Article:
9 Must-Get Accessories for Your First Shotgun

Are you planning on buying a shotgun for the first time? If so, you’ll need to budget yourself to buy more items than just the shotgun. 

Many people who are new to buying firearms don’t anticipate all of the extra accessories they need to go with their new gun. And that’s okay. That’s why this article is here to help you out by explaining to you all of the items you’ll need to go with your shotgun. 

Here are the additional accessories you should plan on buying when you buy your first shotgun:

1. Eye and Ear Protection

Eye and Ear Protection

This should be a given, but it’s absolutely worth mentioning. Safety glasses or shooting goggles to protect your eyes from debris and spent shells. Ear protection, such as earmuffs or earplugs, to guard against loud gunshots that a shotgun will generate. 

2. Ammunition

Here’s another given. A shotgun is one of the most versatile firearms because of its ammunition specifically. Buckshot can be used for home defense, birdshot for hunting or clay pigeon shooting, and slugs (solid projectiles) for big game hunting within moderate distances.

Purchase the ammunition you need as appropriate. 

3. Shotgun Case

Shotgun Case

Get a protective case or bag for storing and transporting your shotgun safely. I would get either a hard case or a soft case with compartments for storing ammunition and other accessories. 

4. Scabbard


If you have a tactical or home defense shotgun with a shorter barrel, an alternative option to a case would be to get a scabbard that you can sling over your back or shoulder. I’ve used these before and they are very handy to have. 

5. Targets

Just as there are many different ammunition types for shotguns, there are different types of targets you can get as well. I’d recommend that you try a variety, including: 

  • Steel Targets: AR500 steel targets are durable and suitable for shotgun shooting. These targets can withstand repeated hits and provide immediate auditory feedback when struck.
  • Reactive Targets: Reactive targets are designed to provide immediate feedback when hit. These can include targets that change color upon impact, splatter targets that burst with visible color, or targets with audible indicators, such as a satisfying “clang” when struck.
  • Clay Pigeons: Clay pigeons are perhaps the most well-known and widely used shotgun targets. Made of clay, these circular discs are launched into the air by a mechanical trap, and shooters attempt to break them with shotgun pellets. There are various types, including standard, midi, and mini clay pigeons.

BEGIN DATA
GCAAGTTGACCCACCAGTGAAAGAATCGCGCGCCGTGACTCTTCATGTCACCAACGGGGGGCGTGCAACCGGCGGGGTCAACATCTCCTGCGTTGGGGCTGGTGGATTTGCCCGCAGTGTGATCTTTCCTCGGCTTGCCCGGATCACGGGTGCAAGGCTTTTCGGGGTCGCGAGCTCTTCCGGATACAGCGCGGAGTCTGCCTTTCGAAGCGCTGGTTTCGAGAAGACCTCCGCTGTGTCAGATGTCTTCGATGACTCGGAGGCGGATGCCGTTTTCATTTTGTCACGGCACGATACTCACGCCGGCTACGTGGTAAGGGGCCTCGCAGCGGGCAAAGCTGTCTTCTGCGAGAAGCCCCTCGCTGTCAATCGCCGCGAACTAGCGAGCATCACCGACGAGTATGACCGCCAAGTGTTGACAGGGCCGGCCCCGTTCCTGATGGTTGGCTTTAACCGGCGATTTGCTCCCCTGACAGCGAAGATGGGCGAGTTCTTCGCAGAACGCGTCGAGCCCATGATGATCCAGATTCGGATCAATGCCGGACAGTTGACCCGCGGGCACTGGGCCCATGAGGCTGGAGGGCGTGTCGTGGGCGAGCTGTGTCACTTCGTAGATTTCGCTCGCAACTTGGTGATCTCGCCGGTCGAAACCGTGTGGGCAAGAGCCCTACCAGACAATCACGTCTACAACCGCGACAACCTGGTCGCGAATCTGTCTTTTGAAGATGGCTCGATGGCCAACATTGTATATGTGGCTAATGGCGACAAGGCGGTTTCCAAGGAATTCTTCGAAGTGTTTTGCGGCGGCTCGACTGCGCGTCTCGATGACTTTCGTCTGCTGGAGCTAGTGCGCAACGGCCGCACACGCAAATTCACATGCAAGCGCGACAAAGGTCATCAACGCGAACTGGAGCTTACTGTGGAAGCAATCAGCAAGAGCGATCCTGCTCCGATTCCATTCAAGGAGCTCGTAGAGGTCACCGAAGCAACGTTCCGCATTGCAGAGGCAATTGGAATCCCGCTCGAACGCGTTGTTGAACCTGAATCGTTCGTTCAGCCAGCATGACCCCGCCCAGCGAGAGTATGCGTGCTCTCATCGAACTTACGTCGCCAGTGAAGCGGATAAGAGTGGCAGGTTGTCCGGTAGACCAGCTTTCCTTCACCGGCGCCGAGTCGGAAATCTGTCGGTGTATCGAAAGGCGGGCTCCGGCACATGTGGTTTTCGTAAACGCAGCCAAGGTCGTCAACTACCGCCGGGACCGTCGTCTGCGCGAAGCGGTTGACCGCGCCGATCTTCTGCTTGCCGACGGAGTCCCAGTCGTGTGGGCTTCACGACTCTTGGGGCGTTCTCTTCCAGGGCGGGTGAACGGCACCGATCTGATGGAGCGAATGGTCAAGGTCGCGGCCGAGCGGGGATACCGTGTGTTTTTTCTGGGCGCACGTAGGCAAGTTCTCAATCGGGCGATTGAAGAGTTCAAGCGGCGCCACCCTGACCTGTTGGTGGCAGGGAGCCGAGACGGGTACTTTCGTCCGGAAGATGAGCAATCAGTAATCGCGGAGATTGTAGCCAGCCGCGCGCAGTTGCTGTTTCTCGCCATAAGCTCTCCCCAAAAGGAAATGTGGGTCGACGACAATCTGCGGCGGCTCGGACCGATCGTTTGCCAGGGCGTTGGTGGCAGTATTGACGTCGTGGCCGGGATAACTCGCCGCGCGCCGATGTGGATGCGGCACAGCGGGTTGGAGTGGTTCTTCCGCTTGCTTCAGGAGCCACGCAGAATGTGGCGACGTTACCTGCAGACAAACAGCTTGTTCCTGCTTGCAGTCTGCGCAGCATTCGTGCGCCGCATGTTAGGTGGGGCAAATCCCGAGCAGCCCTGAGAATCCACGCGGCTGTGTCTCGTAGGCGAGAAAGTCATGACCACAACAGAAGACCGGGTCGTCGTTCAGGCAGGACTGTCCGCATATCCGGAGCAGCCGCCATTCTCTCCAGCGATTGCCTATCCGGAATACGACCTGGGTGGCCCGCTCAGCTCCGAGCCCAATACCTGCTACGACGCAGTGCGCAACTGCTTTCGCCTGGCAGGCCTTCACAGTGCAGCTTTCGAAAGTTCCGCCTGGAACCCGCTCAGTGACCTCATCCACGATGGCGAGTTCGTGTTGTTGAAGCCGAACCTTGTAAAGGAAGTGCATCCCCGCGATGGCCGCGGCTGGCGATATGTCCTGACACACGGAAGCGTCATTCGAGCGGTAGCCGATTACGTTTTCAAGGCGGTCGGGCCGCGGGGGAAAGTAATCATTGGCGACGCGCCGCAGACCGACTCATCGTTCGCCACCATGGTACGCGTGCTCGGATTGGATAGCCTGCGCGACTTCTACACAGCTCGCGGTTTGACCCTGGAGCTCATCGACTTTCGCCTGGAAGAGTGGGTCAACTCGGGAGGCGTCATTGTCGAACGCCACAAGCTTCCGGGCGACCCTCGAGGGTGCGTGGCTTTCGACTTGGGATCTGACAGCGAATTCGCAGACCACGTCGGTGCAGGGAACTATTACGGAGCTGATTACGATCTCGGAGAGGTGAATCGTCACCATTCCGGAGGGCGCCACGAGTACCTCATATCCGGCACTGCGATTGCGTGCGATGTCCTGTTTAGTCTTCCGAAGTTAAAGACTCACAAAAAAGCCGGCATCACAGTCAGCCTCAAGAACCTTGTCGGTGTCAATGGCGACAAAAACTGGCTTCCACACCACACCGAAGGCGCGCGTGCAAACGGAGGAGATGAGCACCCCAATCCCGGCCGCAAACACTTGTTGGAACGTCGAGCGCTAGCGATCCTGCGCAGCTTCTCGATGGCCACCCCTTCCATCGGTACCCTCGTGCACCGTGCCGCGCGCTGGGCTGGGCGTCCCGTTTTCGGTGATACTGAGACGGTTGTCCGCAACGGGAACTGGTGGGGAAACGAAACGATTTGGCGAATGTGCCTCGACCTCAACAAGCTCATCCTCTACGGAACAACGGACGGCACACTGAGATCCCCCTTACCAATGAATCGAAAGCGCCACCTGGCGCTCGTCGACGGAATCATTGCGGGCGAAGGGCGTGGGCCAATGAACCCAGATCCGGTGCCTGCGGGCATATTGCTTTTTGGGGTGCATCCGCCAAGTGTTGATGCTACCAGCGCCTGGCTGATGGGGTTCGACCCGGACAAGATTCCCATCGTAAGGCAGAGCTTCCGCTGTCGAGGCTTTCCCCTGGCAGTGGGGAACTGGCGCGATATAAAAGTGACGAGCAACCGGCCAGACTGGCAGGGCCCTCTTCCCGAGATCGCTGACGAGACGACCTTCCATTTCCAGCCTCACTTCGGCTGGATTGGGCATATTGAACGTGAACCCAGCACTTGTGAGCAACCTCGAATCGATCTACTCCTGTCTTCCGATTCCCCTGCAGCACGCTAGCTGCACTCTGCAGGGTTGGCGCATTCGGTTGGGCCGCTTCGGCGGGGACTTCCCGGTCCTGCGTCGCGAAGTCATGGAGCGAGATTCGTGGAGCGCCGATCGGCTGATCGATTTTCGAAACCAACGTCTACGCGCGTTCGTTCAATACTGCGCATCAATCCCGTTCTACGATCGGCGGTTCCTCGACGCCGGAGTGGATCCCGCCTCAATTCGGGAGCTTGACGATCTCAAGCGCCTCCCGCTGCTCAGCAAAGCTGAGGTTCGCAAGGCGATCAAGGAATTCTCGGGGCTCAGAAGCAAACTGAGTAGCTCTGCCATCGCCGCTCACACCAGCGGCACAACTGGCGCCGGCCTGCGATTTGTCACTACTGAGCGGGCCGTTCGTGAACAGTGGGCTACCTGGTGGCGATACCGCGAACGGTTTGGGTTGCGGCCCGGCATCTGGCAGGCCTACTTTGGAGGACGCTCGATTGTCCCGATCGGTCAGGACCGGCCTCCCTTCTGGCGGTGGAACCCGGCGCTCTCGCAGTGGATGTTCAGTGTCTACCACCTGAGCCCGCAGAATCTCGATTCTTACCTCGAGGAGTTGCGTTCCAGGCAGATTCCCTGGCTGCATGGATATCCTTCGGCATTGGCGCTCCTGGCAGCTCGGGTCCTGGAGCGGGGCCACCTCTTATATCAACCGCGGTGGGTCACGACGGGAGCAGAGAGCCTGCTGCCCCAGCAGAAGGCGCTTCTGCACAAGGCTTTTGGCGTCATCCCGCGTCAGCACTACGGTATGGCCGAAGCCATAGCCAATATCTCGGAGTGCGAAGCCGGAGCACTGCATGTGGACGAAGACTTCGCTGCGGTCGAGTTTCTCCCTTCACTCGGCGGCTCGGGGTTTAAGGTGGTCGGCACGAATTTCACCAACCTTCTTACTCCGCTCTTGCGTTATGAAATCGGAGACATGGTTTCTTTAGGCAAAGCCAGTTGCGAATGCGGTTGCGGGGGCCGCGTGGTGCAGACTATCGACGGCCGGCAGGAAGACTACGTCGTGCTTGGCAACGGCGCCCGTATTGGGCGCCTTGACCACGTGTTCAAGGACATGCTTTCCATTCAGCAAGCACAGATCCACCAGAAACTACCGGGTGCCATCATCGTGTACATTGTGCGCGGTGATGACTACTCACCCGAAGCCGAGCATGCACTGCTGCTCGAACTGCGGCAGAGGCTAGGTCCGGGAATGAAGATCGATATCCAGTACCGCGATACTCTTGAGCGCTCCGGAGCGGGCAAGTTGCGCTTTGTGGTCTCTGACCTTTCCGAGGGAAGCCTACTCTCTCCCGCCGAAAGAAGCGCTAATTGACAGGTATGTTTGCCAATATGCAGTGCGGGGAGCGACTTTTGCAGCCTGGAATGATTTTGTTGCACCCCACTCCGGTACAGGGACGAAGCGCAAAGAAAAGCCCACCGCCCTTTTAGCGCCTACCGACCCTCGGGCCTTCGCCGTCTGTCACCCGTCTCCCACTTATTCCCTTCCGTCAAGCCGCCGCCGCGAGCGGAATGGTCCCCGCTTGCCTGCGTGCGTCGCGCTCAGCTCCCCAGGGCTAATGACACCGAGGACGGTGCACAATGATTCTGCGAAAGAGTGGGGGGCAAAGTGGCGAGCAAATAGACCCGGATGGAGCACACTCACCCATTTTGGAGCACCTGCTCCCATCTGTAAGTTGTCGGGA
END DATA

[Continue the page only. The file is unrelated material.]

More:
6. Shooting Gloves

Gloves that are designed for shooting can provide comfort and grip, especially during extended shooting sessions. They can also protect your fingers from the sharp edges of a shotgun (such as the underside of the receiver when loading in new shells…I’ve sustained countless cuts and scrapes from reloading my Mossberg 500 alone).

7. Cleaning Equipment 

Cleaning Equipment 

Keep your shotgun well-lubricated with quality gun oil or lubricants to prevent corrosion and ensure smooth operation. I suggest you include the following in your shotgun cleaning kit:

  • Cleaning Rod: Get a sturdy and appropriately sized cleaning rod to pass cleaning patches through the barrel.
  • Bore Brushes: Get bore brushes of various sizes to match the gauge of your shotgun. Make sure they are compatible with your cleaning rod and can be attached.
  • Cleaning Patches: Go with cotton cleaning patches or patches made from other absorbent materials for applying solvents and removing fouling.
  • Gun Rag: Just a simple cloth rag to wipe down your shotgun after cleaning.
  • Gun Oil: This is the oil you will spray onto your bore brushes and the cleaning patches to wipe the carbon and debris from out of your shotgun. Personally, I recommend Rem Oil. 
  • Cotton Swabs: Trust me, cotton swabs (or Q-tips) are great for detailed cleaning in smaller areas.

8. Range Bag 

I highly recommend having a dedicated range bag to house your shooting equipment, ear and eye protection, ammunition, and cleaning equipment. It’s great for transportation and storage. 

9. Shell Carrier

Shell Carrier 

Purely optional, but a shell carrier is designed to be mounted to the side of your shotgun to hold spare shells. This facilitates faster reloading, but does extend the overall width of your shotgun as well.


Cleaning Equipment 

Besides yourself, if you happen to know anyone who is just getting into guns and who has recently bought their first shotgun, any of the above items could be a good idea for a gift for them as well. 

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